I am in a closed Facebook group of Handiquilter owners in Europe. The group was set up about two years ago and started with a handful of people and we now have over 80 members. We are all new to long arm quilting and the longest anyone has had their machine is about 3 years now. For most of us, the challenge would not be to quilt on a domestic machine, as until very recently, that was the way we did our quilting. In stead, the challenge would be to quilt on the long arm. I contacted Lisa and explained that we would like to join the challenge, but that we would like to do it on our Handiquilters. Lisa was very supportive and delighted to have us join the challenge.

So, I set the challenge to our group. Some needed a LOT of persuasion to take up the challenge, others needed very little convincing. Eventually we had 26 members join in the challenge.

The challenge was to produce a wholecloth mini quilt, approximately 18" square, using Robert Kaufman's Radiance fabrics. Any design in any style was permitted, no limitation on threads, but no painting or altering the fabric was allowed. What I did not realise at this point, was that the Radiance fabrics are not readily available in the UK, in fact, we could only find 1 shop that sold a very limited number of colours, we wanted every member to have a different colour of fabric, so I ordered all the fabrics from the USA. Then came the allocation of colours and to be fair, I offered choice in the order that members signed up to the challenge.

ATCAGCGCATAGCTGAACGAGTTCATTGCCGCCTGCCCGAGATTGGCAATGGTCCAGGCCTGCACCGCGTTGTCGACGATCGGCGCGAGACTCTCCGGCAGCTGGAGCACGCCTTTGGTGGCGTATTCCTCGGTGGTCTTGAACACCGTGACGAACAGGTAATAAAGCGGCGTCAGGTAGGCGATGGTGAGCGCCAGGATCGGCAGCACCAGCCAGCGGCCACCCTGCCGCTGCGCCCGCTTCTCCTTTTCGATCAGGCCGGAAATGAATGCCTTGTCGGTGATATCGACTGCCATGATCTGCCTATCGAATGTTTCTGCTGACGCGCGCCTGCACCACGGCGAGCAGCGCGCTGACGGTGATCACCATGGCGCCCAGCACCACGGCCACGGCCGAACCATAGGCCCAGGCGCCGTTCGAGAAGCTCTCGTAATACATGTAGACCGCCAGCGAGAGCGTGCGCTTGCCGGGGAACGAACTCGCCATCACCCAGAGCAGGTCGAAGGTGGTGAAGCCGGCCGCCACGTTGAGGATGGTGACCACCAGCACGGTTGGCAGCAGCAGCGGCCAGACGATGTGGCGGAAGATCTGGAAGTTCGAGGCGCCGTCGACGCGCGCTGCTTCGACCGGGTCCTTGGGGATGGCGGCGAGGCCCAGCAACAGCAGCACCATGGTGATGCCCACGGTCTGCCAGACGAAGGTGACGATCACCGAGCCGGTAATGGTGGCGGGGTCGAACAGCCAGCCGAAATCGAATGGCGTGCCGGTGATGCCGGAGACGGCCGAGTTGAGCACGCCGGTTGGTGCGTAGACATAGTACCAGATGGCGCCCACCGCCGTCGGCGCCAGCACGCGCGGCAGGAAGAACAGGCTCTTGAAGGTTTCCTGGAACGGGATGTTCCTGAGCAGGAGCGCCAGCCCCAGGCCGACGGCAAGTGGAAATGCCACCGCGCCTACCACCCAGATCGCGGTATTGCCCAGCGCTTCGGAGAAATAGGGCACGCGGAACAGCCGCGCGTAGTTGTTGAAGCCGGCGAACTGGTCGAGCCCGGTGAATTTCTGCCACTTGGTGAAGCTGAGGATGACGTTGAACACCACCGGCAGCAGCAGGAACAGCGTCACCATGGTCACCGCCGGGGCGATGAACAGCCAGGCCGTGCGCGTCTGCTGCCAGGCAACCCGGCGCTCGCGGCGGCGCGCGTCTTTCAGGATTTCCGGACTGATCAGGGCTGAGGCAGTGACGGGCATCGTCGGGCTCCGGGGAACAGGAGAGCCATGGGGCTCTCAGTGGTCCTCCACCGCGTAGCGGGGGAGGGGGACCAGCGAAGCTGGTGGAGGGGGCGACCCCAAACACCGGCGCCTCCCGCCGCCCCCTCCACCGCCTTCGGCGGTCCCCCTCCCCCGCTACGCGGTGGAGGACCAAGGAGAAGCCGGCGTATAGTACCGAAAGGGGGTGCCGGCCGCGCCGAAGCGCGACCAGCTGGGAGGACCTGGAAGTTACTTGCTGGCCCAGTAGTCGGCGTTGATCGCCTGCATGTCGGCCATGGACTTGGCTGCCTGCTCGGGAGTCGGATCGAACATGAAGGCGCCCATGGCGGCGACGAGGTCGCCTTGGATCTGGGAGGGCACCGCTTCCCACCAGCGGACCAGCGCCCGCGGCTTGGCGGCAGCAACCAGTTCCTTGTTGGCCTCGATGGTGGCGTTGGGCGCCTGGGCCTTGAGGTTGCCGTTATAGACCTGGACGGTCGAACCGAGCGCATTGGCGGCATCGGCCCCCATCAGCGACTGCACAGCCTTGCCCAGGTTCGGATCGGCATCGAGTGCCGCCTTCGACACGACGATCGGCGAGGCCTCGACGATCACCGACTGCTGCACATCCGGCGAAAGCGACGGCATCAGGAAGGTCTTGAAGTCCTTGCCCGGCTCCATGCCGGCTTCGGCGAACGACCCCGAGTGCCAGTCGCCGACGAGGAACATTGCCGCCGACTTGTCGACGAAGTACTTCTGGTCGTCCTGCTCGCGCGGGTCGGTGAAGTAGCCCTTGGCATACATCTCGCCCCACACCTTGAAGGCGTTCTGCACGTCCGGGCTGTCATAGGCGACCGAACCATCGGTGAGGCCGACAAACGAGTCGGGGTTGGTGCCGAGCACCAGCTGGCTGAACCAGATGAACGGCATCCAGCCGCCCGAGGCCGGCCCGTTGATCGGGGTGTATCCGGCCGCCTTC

Some of the colours of Radiance fabric that we used

Great excitement when all the fabrics finally arrived, but also lots of awesomeness with several members stating that they could not possibly cut or sew these lovely fabrics. First hurdle…convincing some that it was okay to sew on the silk/cotton mix, much easier than stitching on pure silk!

It took ages before anyone was willing to start the stitching and with several members indicating that they have never before done a wholecloth and had no idea where to start, I started mine and posted constant updates and pictures. Very slowly the quilts started coming in, when some had issues, or second thoughts, the group was there to offer advise and encouragement and without this encouragement, some may never have finished their quilts, but if you see what has been produced, you would never guess that.

I have had an offer of prizes for winners, but have declined this. The challenge has been set up for our group, to encourage everyone to do something "out of their comfort zone", to learn a new technique, with the help and support of the group. We are all working together and helping each other out and learning together. For some designing and drawing out the design is the biggest challenge, for others it is using rulers and for some it is stitching out a design when they have never done anything other than use groovy boards before. Some have no idea which type or colour thread to use, but there is always someone that will give advise.  We want everyone to feel that they can post photos of their progress on the group page and ask for help and for those that know how, to share their knowledge. This will not happen if there is an element of competition. The group was set up to educate and support all the members and if after the challenge, some want to enter into competitions, they will have the support and encouragement of the group.